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maternal mortality sri lanka strategies for improving maternal mortality estimates in asia_lozano_110210_ihme maternal mortality sri lanka strategies for improving maternal mortality estimates in asia_lozano_110210_ihme Presentation Transcript

  • Lessons learned and strategies for improvement November 2, 2010 Rafael Lozano Professor of Global Health
  • Outline
    • Lessons Learned
    • Increase Vital Registration Completeness
    • Reduce Misclassification
    • Increase Opportunities for Multiple Measurements
    • Introduce Nation-Wide Verbal Autopsy
    • Shorten Analysis Time
    • Conclusions
  • Gaining Ground
    • Global maternal deaths down to 342,900 in 2008
    • Global trend is a 1.4% decline per year since 1990
    • 23 countries are on track to meet MDG 5, achieving an annual rate of decline of 5.5%
      • Includes Egypt, Albania, Tunisia, El Salvador, Romania
    • Other countries are achieving substantial progress
      • Including China, Bolivia, Ecuador, Peru, Rwanda
  • Progress Undocumented But Not Unexpected
    • Global total fertility rate has dropped from 3.70 in 1980 to 2.56 in 2008
    • Income per capita has been rising over the period, particularly in Asia and Latin America
    • Maternal education has been increasing as well
      • In sub-Saharan Africa, the average years of schooling for women aged 25-44 rose from 1.5 years in 1980 to 4.4 years in 2008
    • The steady, slow rise in skilled birth attendance coverage may also have contributed
  • Adverse Impact of HIV
    • Progress on reducing maternal mortality would have been much greater in the absence of HIV, especially in sub-Saharan Africa
    • Important implications for intervention policy
      • Interventions for treating pregnant women with HIV would include antiretrovirals, not part of the set of interventions targeting HIV-negative women
    • Critical to track HIV-related maternal mortality, but challenging in settings without vital registration
  • Analyze All the Evidence
    • Making sense of levels of maternal mortality should begin with a careful consideration of all sources of data that pertain to mortality of reproductive aged women.
    • It is easier to make sense of available data when it is in the context of all sources overtime.
  • Outline
    • Lessons Learned
    • Increase Vital Registration Completeness
    • Reduce Misclassification
    • Increase Opportunities for Multiple Measurements
    • Introduce Nation-Wide Verbal Autopsy
    • Shorten Analysis Time
    • Conclusions
  • Incomplete Vital Registration Systems
    • In the long-run, the most effective strategy for measuring maternal mortality that will yield timely results is a complete vital registration system with good medical certification.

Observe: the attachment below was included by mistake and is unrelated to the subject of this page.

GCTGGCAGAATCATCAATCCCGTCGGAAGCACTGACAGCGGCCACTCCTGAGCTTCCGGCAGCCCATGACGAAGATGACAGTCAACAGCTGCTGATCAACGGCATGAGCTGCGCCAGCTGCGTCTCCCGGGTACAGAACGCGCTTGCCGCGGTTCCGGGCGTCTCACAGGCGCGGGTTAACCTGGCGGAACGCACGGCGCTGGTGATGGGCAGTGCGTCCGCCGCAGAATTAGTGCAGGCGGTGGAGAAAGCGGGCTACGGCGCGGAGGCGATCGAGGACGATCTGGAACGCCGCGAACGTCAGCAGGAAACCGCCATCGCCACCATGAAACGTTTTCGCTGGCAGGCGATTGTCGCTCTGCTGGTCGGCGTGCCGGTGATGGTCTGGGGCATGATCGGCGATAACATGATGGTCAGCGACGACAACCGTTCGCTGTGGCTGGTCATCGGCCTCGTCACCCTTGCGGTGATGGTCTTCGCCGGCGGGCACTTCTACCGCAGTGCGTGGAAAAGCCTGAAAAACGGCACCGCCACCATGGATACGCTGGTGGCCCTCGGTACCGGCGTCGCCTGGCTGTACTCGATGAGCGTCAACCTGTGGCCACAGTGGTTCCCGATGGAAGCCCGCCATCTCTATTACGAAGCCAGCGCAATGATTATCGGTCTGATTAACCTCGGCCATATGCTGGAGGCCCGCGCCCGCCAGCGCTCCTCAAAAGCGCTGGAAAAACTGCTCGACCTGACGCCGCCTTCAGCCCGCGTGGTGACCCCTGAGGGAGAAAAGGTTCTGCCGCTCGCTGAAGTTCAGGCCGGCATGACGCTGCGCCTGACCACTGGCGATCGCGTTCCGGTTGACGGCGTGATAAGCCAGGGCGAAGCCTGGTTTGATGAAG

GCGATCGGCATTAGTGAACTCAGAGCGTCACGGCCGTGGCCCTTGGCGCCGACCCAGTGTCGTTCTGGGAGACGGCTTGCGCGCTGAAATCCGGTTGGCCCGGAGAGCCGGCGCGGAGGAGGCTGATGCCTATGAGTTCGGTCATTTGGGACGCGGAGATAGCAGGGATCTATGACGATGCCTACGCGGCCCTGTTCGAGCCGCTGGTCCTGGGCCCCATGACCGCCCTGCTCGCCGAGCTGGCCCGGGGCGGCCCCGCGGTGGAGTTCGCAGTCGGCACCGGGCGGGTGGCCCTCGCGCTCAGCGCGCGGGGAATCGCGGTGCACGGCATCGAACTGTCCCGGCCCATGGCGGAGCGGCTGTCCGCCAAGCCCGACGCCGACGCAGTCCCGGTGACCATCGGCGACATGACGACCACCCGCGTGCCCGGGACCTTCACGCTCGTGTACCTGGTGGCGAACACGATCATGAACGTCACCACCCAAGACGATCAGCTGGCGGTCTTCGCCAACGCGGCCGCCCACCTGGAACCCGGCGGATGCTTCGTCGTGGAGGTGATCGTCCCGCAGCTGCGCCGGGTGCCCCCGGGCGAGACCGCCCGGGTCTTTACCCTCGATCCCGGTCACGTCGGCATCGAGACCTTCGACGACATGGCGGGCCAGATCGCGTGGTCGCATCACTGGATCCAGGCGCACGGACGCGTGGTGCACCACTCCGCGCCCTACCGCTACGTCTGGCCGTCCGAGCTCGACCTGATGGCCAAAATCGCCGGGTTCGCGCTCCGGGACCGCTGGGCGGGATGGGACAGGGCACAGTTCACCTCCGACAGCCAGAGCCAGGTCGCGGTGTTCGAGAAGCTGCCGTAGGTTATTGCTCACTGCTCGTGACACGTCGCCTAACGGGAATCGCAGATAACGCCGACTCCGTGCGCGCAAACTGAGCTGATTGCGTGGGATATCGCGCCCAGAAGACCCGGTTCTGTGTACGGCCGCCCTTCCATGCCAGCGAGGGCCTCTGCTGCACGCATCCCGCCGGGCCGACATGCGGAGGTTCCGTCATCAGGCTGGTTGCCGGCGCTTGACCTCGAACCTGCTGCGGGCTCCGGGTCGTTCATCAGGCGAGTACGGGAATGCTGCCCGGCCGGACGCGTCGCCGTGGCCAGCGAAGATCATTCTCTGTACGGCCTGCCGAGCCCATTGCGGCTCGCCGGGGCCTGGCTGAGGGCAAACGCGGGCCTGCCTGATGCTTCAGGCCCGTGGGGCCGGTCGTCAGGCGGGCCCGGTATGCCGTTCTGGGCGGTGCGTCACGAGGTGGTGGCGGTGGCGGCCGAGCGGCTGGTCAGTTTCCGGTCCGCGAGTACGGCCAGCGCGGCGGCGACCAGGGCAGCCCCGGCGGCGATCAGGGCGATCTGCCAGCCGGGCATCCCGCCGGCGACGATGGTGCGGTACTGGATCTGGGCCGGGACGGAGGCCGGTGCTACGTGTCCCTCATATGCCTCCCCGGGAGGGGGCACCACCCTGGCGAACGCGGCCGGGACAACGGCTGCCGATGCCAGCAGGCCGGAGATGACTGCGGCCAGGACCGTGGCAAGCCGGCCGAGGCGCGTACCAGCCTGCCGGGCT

• Invigorated efforts to improve completeness should be a core strategy for countries with incomplete vital registration.
    • New technology can facilitate aggregation and monitoring of vital events recording.
  • Outline
    • Lessons Learned
    • Increase Vital Registration Completeness
    • Reduce Misclassification
    • Increase Opportunities for Multiple Measurements
    • Introduce Nation-Wide Verbal Autopsy
    • Shorten Analysis Time
    • Conclusions
  • Correcting Misclassification and underreporting
    • Some experiences
      • Mexico
      • Developed countries (UK, USA, etc.)
  • Systematic search of maternal deaths
    • In 2002 the Mexican MoH started a passive identification of maternal deaths in women of reproductive age using death certificates recorded and a special list of potential causes of maternal or pregnancy related deaths
      • Collecting all information available of each “potential maternal death”: Medical records, Verbal Autopsy, Death Certificate, Maternal Mortality Committee Report, Critical Links of maternal deaths, etc.
      • Corroborate one by one with INEGI database and Incorporating those which qualify as new registries into the “official” mortality database (INEGI)
    1,320 Mat. deaths added = 13.2% in 8 years % Deaths
  • Correction of Misclassification of Maternal Deaths, Mexico 2007-2008 Type of Misclassification
  • Abortions out of Maternal Chapter, Mexico 2007-2008
  • Maternal Death Misclassification Study
    • Studies such as undertaken in Mexico can then lead both to improved ascertainment through training of those involved in certification and provide a basis for improved garbage code reassignment algorithms.
  • Outline
    • Lessons Learned
    • Increase Vital Registration Completeness
    • Reduce Misclassification
    • Increase Opportunities for Multiple Measurements
    • Introduce Nation-Wide Verbal Autopsy
    • Shorten Analysis Time
    • Conclusions
  • Wider Use of Sibling Histories in Household Surveys
    • Sibling histories in the Demographic and Health Surveys and their analogue have been extremely useful for measuring reproductive aged female mortality and the fraction of deaths from maternal causes.